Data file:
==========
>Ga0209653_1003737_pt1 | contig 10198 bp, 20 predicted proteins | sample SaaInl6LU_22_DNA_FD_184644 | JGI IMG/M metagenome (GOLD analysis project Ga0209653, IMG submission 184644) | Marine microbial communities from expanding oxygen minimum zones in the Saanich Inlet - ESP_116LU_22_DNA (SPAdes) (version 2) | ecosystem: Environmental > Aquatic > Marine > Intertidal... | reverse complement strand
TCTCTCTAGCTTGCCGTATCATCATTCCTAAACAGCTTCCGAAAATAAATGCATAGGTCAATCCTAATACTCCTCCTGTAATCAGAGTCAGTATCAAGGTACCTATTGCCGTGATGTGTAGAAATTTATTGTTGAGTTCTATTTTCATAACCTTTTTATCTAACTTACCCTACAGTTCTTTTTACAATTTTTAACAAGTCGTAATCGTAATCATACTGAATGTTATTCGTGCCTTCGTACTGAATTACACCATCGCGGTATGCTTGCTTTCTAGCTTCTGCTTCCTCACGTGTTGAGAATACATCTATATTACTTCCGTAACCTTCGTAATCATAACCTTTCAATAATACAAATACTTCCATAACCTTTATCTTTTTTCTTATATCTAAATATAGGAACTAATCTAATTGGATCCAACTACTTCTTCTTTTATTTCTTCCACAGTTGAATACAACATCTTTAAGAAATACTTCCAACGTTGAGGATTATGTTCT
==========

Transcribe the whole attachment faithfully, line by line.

>Ga0209653_1003737_pt1 | contig 10198 bp, 20 predicted proteins | sample SaaInl6LU_22_DNA_FD_184644 | JGI IMG/M metagenome (GOLD analysis project Ga0209653, IMG submission 184644) | Marine microbial communities from expanding oxygen minimum zones in the Saanich Inlet - ESP_116LU_22_DNA (SPAdes) (version 2) | ecosystem: Environmental > Aquatic > Marine > Intertidal... | reverse complement strand
TCTCTCTAGCTTGCCGTATCATCATTCCTAAACAGCTTCCGAAAATAAATGCATAGGTCAATCCTAATACTCCTCCTGTAATCAGAGTCAGTATCAAGGTACCTATTGCCGTGATGTGTAGAAATTTATTGTTGAGTTCTATTTTCATAACCTTTTTATCTAACTTACCCTACAGTTCTTTTTACAATTTTTAACAAGTCGTAATCGTAATCATACTGAATGTTATTCGTGCCTTCGTACTGAATTACACCATCGCGGTATGCTTGCTTTCTAGCTTCTGCTTCCTCACGTGTTGAGAATACATCTATATTACTTCCGTAACCTTCGTAATCATAACCTTTCAATAATACAAATACTTCCATAACCTTTATCTTTTTTCTTATATCTAAATATAGGAACTAATCTAATTGGATCCAACTACTTCTTCTTTTATTTCTTCCACAGTTGAATACAACATCTTTAAGAAATACTTCCAACGTTGAGGATTATGTTCT